When Shakespeare argues that his beloved is more lovely than a summer's day in Sonnet 18, one thing he is thinking of is how short lived summer is. He points out that "summer's lease hath all too short a date," meaning that summer only "leases," or inhabits earth for a short period of time. He argues instead that his beloved's beauty "shall not fade," nor shall she loose her beauty entirely: "Nor lose possession of that fair thou owest."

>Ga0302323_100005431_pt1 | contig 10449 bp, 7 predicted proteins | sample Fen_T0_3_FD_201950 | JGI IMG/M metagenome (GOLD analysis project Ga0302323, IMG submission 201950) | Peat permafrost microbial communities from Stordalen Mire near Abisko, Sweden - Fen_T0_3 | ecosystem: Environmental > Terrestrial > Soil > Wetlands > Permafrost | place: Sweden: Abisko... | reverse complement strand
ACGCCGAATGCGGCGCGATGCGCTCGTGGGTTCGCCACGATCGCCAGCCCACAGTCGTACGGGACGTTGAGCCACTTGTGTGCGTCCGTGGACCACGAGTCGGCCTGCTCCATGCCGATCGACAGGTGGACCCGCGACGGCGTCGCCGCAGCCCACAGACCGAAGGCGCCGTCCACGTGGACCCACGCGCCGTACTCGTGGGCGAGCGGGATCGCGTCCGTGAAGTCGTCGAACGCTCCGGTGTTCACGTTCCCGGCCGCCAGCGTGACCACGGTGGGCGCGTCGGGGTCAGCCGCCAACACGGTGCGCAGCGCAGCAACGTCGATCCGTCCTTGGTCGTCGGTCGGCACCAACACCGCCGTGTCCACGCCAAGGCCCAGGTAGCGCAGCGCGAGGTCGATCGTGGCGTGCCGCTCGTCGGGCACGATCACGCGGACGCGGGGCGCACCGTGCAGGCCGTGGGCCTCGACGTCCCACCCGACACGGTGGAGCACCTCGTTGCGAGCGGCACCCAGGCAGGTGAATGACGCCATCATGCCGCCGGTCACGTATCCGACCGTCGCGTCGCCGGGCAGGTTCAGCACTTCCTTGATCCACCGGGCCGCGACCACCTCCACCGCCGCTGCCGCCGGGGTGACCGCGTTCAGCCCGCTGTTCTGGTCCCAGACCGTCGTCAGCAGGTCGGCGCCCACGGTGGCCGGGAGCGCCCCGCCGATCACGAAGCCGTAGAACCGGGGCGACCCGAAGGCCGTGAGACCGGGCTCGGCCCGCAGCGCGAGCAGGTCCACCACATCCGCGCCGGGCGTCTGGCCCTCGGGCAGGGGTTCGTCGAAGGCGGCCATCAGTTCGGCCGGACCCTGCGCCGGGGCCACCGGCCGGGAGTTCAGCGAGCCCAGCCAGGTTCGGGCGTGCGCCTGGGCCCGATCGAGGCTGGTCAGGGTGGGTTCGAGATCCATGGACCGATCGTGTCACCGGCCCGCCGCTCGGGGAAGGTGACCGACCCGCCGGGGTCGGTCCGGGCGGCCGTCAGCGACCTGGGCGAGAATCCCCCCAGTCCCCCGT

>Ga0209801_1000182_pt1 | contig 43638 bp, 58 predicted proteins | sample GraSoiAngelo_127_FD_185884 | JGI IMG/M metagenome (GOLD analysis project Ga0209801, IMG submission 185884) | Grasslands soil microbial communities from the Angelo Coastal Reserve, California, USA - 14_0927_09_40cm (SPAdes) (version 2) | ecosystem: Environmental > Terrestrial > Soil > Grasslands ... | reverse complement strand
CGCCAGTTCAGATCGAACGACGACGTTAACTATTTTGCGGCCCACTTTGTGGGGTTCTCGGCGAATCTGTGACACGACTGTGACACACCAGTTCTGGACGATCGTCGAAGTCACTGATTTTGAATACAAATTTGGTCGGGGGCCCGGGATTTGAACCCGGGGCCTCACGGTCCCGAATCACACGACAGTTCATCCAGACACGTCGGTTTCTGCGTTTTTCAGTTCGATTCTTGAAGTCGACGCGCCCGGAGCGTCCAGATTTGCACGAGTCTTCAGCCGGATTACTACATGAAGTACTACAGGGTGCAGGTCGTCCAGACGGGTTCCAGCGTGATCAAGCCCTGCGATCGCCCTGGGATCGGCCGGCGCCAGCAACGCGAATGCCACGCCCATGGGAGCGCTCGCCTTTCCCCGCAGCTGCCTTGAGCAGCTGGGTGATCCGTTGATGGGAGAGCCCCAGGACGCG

Another reason he says his love is more beautiful than a summer day is that the summer whether can be harsh, making nature look less beautiful than it does otherwise. In his imagery, he points out that the summer sun gets too hot, making things look dim and brown. Since summer can make things look brown, of course his beloved is more lovely than a summer day, because she does not look coarse and brown. Also, beyond the summer season being short lived, his imagery points to the fact that beauty within the summer season is also short lived. Summer is the season in which colors in nature look richest and brightest; however, these rich bright colors are short lived within the summer season because soon the heat from the harsh sun makes things fade. Hence, since beauty seen at summer time is short lived, his beloved is more beautiful than a summer day. Therefore, not only is his love more beautiful than a summer day because she is not course and brown, her beauty lasts longer than nature's beauty within the summer season.